As parents, we all run into the occasional night where are toddlers or kids resist bedtime.
They just don’t want to go to sleep, and even if we have a routine established, they put up a fuss. If you had a bad day and are short tempered, you can easily let it turn into a fight with your kids. If you are more relaxed about it and flexible with your thinking, you can often just turn the situation around before it ever evolves into something difficult.
Remember that kids just want to do things that they deem fun, comforting, or somehow satisfying. As a parent, if you get resistance from your child, you can turn that into co-operation if you transform what you are doing into something that is more fun, more comforting, or more satisfying.
Here’s a recent example. My oldest daughter was watching Berstein Bears in our bedroom during “quiet time” before bed. My wife had already taken my youngest daughter off to brush teeth and cuddle, and I was giving my older daughter another 15 minutes. When the cartoon ended, I told her it was time for bed, as usual. She put up a whiny fuss about it and I knew I had to change the direction of the situation right away, or I’d risk a tantrum. At the very least, it would just set the wrong tone for bedtime and it would take longer to get her settled.
What I did: I was standing at the edge of the bed telling her it was time for bed, and I had the remote in my hand to turn off the TV. If I simply turned it off, I risked killing our rapport and turning the whining into a big fight. So I playfully tossed the remote onto the mattress beside her. She knows how to hit the “off” button so I gave her a little challenge. I told her, “Ok sweetie … I’m going to give you a 20 second head start and then I’m going to crawl over to the TV and I’m going to turn it off. I wonder if you’ll beat me to it.”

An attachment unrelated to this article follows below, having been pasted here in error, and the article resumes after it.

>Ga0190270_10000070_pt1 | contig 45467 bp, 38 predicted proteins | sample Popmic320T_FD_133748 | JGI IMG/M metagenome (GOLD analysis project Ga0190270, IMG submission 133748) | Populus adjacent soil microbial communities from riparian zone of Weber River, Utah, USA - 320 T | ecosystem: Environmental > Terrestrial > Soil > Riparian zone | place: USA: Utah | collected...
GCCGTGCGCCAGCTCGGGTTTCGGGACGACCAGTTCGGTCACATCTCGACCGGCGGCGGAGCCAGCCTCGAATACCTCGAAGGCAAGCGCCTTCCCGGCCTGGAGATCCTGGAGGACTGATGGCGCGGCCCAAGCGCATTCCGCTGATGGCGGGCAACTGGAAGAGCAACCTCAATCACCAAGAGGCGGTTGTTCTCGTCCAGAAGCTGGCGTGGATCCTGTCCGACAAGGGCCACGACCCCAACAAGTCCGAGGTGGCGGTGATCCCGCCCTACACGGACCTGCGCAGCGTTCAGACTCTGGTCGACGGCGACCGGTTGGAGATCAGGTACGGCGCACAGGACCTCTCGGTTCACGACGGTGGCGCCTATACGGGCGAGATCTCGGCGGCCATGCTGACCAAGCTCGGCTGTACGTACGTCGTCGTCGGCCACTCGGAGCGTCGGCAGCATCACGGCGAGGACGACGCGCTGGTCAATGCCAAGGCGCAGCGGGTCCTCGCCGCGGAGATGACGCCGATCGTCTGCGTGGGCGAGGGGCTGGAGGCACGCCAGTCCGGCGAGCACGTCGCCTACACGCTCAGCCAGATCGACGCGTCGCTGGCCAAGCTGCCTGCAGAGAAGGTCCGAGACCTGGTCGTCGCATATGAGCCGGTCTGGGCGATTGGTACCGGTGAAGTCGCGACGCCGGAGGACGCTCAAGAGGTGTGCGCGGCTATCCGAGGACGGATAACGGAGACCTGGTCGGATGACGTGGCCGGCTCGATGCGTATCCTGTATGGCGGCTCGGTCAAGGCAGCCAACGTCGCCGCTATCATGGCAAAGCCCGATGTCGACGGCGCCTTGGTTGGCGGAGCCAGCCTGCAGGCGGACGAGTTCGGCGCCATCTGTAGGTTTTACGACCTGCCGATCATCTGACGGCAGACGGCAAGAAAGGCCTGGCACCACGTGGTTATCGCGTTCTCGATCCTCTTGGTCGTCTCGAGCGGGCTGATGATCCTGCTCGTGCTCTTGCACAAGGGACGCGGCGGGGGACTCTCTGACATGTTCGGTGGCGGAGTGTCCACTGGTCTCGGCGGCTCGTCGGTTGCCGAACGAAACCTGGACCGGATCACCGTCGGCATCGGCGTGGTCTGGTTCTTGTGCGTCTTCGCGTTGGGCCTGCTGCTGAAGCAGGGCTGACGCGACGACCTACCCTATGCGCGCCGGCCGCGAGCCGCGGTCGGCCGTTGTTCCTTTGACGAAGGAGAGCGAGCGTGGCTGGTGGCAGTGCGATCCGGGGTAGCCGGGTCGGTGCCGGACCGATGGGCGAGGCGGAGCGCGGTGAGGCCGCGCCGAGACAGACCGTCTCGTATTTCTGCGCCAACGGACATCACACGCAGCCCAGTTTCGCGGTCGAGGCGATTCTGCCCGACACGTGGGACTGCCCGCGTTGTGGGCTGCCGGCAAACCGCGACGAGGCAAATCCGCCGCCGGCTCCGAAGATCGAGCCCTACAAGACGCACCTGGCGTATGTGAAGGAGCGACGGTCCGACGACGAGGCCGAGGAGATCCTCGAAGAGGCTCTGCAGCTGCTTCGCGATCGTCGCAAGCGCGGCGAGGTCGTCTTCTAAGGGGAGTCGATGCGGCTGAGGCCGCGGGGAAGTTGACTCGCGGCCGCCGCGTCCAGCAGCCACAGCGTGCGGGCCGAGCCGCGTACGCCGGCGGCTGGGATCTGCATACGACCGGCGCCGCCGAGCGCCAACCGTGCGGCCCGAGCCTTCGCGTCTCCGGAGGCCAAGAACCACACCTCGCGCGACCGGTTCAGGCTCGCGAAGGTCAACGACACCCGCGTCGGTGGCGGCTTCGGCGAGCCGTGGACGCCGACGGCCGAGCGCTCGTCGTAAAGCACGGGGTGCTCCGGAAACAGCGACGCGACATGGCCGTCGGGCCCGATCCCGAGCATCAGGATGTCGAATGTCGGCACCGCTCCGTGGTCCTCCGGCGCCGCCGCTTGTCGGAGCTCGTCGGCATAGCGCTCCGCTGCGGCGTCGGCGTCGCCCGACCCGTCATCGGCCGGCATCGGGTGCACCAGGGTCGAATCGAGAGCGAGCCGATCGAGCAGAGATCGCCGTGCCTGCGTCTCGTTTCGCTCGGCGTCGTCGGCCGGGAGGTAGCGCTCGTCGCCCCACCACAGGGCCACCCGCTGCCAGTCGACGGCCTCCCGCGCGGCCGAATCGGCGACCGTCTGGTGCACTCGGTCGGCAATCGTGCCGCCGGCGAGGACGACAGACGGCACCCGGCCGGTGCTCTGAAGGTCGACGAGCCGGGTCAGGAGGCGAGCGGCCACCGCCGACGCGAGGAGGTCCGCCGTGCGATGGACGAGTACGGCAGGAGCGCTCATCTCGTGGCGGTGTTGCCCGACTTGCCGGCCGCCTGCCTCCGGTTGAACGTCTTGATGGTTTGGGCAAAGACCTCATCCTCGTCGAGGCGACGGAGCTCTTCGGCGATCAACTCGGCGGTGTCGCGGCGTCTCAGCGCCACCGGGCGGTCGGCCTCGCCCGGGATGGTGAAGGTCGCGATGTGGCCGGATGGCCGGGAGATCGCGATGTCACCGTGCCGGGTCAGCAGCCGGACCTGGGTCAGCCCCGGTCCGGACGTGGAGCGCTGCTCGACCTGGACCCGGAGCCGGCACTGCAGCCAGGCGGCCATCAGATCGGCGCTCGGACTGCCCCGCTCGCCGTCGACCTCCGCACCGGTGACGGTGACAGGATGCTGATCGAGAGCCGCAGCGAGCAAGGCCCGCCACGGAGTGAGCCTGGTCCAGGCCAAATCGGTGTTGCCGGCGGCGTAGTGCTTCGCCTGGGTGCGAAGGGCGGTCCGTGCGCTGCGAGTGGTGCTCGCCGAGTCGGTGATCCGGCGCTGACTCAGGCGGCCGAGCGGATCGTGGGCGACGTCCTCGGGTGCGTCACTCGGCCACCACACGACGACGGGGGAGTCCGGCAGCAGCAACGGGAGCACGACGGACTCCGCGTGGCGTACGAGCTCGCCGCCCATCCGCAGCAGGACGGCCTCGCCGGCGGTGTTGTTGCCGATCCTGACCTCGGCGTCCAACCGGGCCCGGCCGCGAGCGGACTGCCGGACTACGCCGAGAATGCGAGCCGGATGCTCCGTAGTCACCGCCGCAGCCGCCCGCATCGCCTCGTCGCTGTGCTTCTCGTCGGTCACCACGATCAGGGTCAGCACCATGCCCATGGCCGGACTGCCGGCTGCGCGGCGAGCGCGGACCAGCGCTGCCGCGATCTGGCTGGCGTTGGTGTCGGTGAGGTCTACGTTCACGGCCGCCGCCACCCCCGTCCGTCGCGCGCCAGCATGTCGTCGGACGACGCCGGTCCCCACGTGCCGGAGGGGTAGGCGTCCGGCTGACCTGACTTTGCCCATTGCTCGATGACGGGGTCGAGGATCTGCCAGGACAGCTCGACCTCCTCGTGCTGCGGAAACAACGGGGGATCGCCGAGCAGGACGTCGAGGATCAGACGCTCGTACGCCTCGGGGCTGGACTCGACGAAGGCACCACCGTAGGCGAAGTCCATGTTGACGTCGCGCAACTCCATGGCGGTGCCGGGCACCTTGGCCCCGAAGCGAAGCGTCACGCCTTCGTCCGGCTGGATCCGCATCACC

I started (again, playfully) counting to 20. By the time I got to 4 she was into it and didn’t want to wait. She said, “Daddy – just go, start crawling.” I did exactly that. I got onto the floor and started creeping over to the TV like I was some kind of lion or tiger. I got halfway there when she turned the TV off and declared victory. I laughed, she laughed, and I carried her off to bed like the little princess that she is.
The whole “fuss” lasted all of 10 seconds. I didn’t negotiate with her or demand instant compliance with my wishes. That’s not the right way to handle it. It’s much easier, in my experience, to create a more compelling reason for her to want to go along with the routine. I just turned it into a game and that seemed more fun than a cartoon. I knew it would work (or at least I had a pretty good feeling it would) because we play games all the time. So I’m not telling you that this will work for you exactly as I’ve described it. Use your own instincts. But the same principles apply.
You can get more flies with honey than with vinegar … that’s what my Mom always used to tell me. Boy, was she smart.